In a recently sent and leaked letter, twelve trade ministers of EU member states, led by the UK,6The irony of the fact that the UK government is one of the more vocal supporters of the ISDS mechanism , while revolting against the ‘unelected judges’ of the ECtHR is just too stark to miss. urge for the inclusion of the ISDS clause in the final deal, despite the protests of social movements and even of some governments (Germany is allegedly leading the opposition camp). Both this motion and Roepke’s arguments highlight a crucial aspect of the neoliberal understanding of the state: their well-known ‘state phobia’ is informed by a peculiar understanding of the state. This conceptualisation falsely conflates the state with the legislative and the top of the executive (the government), while the (expansive) role of the judiciary is not problematised and is actually praised as a safeguard of (economic) freedom. While this trend is also common among some representative of traditional liberal thought, it reached its theoretical and practical apogee in our neoliberal era. Since politics is conceptualised by neoliberalism as inherently adverse to the individual, it is this branch of government that shows the greatest immunity to this perceived threat that is the ideal forum for decision-making. In the case of the TTIP this judicialisation is also part of an ongoing internationalisation of decision-making processes in economic matters. My argument is that given that historically progressive social movements tend to act on the national level (even when they have internationalist aspirations), the ‘outsourcing’ of economic policies performs an ‘immunisation’ function trying to minimise the effects of social movements upon political decisions. In the case of the EU the potential conclusion of the TTIP signifies a ‘double’ immunisation, since the EU has already assumed a significant role in disciplining states into the modalities and ethics of austerity.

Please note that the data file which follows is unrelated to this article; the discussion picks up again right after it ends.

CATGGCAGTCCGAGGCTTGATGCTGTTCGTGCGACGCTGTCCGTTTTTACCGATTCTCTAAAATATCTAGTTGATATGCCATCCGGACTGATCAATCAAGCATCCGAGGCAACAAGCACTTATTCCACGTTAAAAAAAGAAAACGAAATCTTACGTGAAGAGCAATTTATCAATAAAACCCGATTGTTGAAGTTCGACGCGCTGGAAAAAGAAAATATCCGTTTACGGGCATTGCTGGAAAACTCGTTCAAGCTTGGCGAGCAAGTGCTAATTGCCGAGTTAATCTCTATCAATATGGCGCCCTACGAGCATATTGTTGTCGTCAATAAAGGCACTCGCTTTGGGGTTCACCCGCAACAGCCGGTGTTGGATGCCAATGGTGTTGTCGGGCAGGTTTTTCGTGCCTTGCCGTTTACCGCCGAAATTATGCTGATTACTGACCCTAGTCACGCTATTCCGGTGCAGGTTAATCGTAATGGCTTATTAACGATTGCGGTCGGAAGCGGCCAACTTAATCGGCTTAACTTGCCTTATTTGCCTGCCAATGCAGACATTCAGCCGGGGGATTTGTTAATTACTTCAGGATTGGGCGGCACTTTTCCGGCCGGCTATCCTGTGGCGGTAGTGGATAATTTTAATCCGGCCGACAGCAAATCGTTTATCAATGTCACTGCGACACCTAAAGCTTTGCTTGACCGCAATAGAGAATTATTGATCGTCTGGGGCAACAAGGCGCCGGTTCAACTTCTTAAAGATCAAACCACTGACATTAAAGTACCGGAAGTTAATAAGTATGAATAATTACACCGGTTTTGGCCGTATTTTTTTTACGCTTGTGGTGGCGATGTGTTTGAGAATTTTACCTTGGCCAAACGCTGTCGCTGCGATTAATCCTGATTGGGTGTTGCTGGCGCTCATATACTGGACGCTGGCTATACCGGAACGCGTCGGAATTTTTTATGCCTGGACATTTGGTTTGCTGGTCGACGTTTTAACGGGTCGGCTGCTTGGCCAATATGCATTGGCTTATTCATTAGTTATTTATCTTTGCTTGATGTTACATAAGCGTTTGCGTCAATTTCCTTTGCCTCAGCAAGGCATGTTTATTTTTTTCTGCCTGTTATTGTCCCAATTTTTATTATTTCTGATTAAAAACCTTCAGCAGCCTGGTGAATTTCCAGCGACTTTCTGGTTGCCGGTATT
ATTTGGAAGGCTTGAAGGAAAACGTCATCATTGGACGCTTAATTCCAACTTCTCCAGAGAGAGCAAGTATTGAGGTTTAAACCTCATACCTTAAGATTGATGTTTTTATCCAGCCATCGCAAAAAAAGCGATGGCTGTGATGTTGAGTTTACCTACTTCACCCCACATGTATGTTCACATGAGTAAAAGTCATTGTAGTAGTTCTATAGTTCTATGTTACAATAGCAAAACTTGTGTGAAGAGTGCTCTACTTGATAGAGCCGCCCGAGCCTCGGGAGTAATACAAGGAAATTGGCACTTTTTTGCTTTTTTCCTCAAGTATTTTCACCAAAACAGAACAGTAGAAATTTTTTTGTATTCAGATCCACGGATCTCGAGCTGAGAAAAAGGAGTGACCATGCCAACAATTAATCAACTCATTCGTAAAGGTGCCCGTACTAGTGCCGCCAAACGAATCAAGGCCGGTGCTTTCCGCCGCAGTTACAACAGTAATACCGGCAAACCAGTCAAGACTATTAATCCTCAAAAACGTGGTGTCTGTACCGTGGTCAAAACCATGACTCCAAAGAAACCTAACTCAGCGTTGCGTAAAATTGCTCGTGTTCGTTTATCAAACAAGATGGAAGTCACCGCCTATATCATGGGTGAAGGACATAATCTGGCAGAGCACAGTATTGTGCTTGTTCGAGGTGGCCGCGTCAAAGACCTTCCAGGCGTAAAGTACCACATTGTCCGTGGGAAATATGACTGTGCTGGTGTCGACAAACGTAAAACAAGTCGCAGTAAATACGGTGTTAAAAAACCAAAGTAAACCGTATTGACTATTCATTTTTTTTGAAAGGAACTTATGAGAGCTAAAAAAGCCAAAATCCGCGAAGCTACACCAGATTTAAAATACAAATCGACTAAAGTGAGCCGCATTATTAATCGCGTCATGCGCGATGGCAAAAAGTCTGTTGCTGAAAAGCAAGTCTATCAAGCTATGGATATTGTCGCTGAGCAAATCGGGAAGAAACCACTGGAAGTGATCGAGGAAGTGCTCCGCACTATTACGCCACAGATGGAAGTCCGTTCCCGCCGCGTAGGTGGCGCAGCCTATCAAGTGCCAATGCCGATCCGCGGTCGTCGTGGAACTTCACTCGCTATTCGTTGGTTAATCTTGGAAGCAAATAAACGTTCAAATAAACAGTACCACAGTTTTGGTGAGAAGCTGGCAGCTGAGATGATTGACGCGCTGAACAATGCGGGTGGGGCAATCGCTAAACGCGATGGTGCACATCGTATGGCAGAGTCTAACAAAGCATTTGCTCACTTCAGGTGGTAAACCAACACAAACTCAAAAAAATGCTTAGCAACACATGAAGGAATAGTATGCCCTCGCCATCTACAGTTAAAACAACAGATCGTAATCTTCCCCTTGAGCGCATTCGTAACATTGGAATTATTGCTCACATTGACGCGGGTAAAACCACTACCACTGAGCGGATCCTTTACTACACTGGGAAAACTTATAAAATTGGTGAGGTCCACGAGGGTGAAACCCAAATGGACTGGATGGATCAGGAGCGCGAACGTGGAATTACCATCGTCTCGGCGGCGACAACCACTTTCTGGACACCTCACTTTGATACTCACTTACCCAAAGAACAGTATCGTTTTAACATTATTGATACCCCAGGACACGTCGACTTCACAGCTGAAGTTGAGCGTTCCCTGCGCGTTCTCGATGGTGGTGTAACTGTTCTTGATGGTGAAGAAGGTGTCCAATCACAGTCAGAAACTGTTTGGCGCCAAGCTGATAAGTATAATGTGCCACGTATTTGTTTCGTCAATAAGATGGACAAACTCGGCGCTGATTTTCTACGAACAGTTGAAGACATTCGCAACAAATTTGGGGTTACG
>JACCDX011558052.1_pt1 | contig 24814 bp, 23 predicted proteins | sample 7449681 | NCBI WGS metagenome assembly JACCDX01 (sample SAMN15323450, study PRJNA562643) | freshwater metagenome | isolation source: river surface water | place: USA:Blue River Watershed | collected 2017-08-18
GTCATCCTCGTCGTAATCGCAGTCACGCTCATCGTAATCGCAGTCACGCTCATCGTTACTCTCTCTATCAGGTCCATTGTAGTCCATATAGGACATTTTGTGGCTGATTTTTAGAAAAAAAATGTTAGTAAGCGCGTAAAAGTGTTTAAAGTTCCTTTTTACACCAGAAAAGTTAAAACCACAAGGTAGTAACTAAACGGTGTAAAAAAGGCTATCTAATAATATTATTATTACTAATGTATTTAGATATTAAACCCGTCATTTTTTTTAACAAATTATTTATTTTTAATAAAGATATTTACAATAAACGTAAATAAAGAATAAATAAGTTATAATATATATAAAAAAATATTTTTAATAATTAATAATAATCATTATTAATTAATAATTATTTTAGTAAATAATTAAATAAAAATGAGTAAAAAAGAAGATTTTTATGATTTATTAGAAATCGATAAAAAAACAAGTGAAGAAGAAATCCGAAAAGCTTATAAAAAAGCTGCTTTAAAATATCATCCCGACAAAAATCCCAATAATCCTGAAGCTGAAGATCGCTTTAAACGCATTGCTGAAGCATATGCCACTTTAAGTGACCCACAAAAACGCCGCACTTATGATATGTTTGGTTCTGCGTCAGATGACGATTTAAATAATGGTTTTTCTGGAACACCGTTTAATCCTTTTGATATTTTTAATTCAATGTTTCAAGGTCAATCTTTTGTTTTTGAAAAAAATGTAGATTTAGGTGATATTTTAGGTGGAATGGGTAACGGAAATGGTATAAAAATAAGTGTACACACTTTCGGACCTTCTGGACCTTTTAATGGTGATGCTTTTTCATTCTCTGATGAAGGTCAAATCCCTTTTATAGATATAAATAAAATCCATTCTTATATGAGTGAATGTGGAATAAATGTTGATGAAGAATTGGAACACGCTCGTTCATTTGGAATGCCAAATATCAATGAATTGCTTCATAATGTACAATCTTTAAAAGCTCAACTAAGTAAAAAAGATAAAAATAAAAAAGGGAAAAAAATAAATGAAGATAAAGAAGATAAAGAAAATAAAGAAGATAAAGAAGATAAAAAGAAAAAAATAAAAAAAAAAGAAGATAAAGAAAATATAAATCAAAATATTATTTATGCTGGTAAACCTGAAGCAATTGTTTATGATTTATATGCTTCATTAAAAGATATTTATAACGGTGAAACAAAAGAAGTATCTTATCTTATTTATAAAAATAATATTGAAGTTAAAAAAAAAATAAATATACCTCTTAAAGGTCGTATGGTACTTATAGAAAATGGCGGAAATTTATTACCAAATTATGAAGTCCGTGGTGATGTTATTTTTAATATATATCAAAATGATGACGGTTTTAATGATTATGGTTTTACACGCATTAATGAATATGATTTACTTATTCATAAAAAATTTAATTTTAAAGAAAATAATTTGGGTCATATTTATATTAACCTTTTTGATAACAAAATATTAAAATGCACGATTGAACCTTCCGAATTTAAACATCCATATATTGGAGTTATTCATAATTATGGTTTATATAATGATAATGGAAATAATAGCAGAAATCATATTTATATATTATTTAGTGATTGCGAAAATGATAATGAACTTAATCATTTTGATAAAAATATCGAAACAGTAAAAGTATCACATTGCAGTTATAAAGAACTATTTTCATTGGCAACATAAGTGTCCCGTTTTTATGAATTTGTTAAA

This observation is a far cry from a call to economic nationalism and protectionism. Nevertheless, the TTIP is a stark example of how the proliferation of international economic law during the past three decades is an essential part of the neoliberal agenda and therefore, it is, to echo David Kennedy, ‘part of the problem’. This goes against the most deeply held beliefs of international lawyers, who persistently claim that the problem with international law is its ineffectiveness or that we don’t have enough of it. In the case of the TTIP, international law is instrumental in the process of dissolving the remnants of social-democracy in Europe and (right-wing) Keynesianism in the US. Furthermore, given the rapid rise of left-wing anti-austerity parties especially in the South of Europe (Podemos in Spain, SYRIZA in Greece), the conclusion of the TTIP would radically diminish the manoeuvre space for any future governments willing to challenge neoliberal orthodoxy.
The future of the ongoing negotiations remains unclear. What is clearer is that given the immense interests at stake, it is only popular mobilisation that could stop the conclusion of the TTIP and other relevant agreements (CETA between the EU and Canada, the TPP between Australia, the US, Japan and other Pacific states). If such agreements are advanced, then we will have to face political systems where freedom of speech and political action will be perfectly guaranteed, for the simple reason that they won’t be able to change much.
Ntina Tzouvala is a PhD candidate and part-time staff at Durham Law School. This post draws from a paper entitled ‘Resisting TTIP: What Role for International Legal Theory’ that was presented at the ESIL Interest Group on International Legal Theory on the 3rd of September 2014.